Skip to main content

Verified by Psychology Today

The Contagion of Doubt: Vaccines and Social Media

Spreading suspicion to manipulate people's behavior is eerily effective.

Key points

  • In 2015, DARPA discovered that foreign bots had not only been influencing U.S. elections, but also targeting the anti-vaccination movement.
  • Twitter activity showed that bots posted messages on both sides of the debate. The point was to sow doubt.
  • Spreading fear, uncertainty and doubt is an effective tactic. It spreads suspicion and leads people to retreat back to the assumed safest choice.

On October 4, 1957, the world looked to the heavens. Humans had succeeded in launching an artificial satellite into orbit around the Earth. It was the beginning of the Space Age. It was also the beginning of the “Sputnik Crisis.”

The successful launch of Sputnik by the Soviet Union posed a serious threat to America’s national security. President Dwight Eisenhower knew that the U.S. had fallen woefully behind in research and development. The nation needed to respond.

In 1958, the National Aeronautics and Space Administration, NASA, was created to develop the engineering know-how necessary for non-military space exploration. But Eisenhower also saw the need for a companion organization. The Defense Advanced Research Projects Agency, referred to today as DARPA, was NASA’s military complement. DARPA was a pioneering initiative to build a cooperative organization to advance scientific research and development at the intersection of government, industry, and academia.

Eisenhower was a forward-thinking leader. His vision was much broader than the obvious military agenda. He was interested in basic science – technological and scientific advancements that might pave the way for groundbreaking discoveries that would serve the national interests in the future.

During the Cold War, DARPA was shrouded in secrecy. Many of the commercial products that we take for granted today started as highly clandestine DARPA-sponsored research projects. In 1959, a joint effort between DARPA and Johns Hopkins University led to the development of an early prototype for the Global Position System (GPS). This once top-secret technology to geolocate any person on Earth is commonly used today for satellite navigation, FedEx deliveries, and finding out when your GrubHub order will arrive.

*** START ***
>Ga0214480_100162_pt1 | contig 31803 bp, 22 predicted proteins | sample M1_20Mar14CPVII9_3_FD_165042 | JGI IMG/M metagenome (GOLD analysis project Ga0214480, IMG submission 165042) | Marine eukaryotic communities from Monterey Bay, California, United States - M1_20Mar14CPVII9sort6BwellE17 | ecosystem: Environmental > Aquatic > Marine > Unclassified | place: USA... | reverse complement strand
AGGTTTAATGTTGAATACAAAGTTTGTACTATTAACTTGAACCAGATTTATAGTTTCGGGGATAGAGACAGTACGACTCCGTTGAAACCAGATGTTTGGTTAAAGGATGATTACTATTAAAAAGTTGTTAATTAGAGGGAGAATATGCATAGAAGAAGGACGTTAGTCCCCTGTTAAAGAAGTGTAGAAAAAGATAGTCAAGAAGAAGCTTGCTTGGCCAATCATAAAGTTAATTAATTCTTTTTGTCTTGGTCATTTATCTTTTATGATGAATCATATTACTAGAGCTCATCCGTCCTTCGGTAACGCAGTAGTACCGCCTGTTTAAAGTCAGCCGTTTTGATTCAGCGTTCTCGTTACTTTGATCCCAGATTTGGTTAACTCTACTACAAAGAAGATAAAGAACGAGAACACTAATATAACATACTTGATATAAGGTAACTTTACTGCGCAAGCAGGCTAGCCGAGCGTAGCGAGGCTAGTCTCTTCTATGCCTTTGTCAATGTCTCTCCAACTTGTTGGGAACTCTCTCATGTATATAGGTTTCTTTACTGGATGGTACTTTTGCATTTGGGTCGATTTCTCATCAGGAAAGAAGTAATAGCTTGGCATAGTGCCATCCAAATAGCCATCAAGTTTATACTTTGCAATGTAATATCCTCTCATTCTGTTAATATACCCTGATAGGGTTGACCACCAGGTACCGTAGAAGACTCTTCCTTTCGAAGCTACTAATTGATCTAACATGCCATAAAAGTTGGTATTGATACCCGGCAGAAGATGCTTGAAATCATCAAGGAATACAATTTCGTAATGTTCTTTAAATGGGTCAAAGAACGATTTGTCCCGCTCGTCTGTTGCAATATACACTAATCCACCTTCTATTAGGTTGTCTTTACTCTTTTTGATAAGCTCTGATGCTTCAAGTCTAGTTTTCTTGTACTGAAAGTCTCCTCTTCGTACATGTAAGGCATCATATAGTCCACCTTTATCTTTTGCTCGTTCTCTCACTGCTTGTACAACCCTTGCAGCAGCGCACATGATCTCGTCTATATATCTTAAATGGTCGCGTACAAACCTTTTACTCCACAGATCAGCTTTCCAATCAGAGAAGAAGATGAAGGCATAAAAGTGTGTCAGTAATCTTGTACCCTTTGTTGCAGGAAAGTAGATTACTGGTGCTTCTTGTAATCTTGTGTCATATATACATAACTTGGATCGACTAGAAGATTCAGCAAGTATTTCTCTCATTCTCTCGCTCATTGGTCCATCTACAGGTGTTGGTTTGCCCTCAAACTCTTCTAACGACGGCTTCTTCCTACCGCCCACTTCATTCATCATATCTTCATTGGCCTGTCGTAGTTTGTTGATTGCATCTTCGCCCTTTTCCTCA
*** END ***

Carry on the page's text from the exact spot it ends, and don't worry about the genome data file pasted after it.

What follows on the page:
In the 1960s, DARPA was dedicated to big-picture national security issues, like nuclear test detection, anti-ballistic missile defenses, and counterinsurgency technologies. Since the 1970s, its focus has broadened significantly to include a wide variety of informational, graphical, and intelligence technologies. DARPA co-sponsored the development of the first electronic network for digital information (the forerunner of the internet), the creation of computer reasoning technologies (the forerunner of modern artificial intelligence), and hypermedia technologies that laid the groundwork for virtual reality.

Since the end of the cold war, DARPA’s mandate has expanded further, reaching all the way from physics to sociology. Thousands of social and computational scientists currently collaborate on DARPA-sponsored projects aimed at understanding the properties of modern socio-technical systems.

The Role of Bots in the Anti-Vaccination Movement

Several years ago, DARPA began an effort to address the growing “Bot Crisis.” Once again, it was Russia that jumpstarted the race.

In 2015, DARPA launched the Bot Challenge, which charged researchers with finding and identifying foreign “influence bots” posting on Twitter. Within a year, it would be clear that foreign bots had become a major presence in the U.S. electoral process. But DARPA discovered that bots weren’t only targeting politics. The most striking findings from the 2015 Bot Challenge concerned the involvement of foreign bots in the U.S. anti-vaccination movement.

In the summer of 2018, a collaborative team of public health scholars and computer scientists from Johns Hopkins University published two remarkable findings from the Bot Challenge. First, bots are everywhere. The last count showed that bot messages compose 20 percent of all social media activity in the US (that’s 48 million messages a year). Second, Russian bots, and Russian trolls – mischievous, masked human accounts – are major players in the vaccine debate.

The researchers analyzed the stream of Twitter activity from July 2014 through September 2017. They found two types of foreign influences in the vaccination debate: dumb ones and smart ones.

The dumb bots were “content polluters.” They posted commercial content and malware, along with large numbers of strongly-worded anti-vaccination messages.

The smart bots and the trolls used a different strategy, called “weaponized communication.” They posted comments on both sides of the vaccine debate.

Here are a few examples, all traced back to a single Russian organization:

  • #VaccinateUS mandatory #vaccines infringe on constitutionally protected religious freedoms.
  • “our kids are not your property! You have to #vaccinate them to protect them and all the others! #VaccinateUS
  • #VaccinateUS natural infection almost always causes better immunity than #vaccines.
  • #VaccinateUS You can’t fix stupidity. Let them die from measles, and I’m for #vaccination!